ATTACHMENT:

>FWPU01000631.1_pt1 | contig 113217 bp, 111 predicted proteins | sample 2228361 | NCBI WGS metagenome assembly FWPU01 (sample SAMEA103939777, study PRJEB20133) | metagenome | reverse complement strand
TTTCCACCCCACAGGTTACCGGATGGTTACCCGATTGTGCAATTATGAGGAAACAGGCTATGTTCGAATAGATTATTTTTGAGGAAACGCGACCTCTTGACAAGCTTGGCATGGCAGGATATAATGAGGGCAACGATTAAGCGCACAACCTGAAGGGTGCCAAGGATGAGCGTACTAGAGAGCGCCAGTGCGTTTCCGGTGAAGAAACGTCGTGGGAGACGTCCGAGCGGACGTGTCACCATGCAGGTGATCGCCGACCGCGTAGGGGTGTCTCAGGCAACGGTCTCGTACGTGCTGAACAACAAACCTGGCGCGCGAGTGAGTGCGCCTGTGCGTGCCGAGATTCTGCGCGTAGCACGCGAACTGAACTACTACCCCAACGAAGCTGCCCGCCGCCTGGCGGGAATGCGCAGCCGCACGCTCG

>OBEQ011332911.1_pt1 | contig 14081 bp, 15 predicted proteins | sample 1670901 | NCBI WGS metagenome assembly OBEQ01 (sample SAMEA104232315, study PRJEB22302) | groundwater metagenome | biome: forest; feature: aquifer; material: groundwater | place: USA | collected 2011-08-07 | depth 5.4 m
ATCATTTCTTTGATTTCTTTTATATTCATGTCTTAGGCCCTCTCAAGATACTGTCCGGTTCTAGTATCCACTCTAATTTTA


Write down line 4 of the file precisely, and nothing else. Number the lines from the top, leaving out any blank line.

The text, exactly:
ATCATTTCTTTGATTTCTTTTATATTCATGTCTTAGGCCCTCTCAAGATACTGTCCGGTTCTAGTATCCACTCTAATTTTA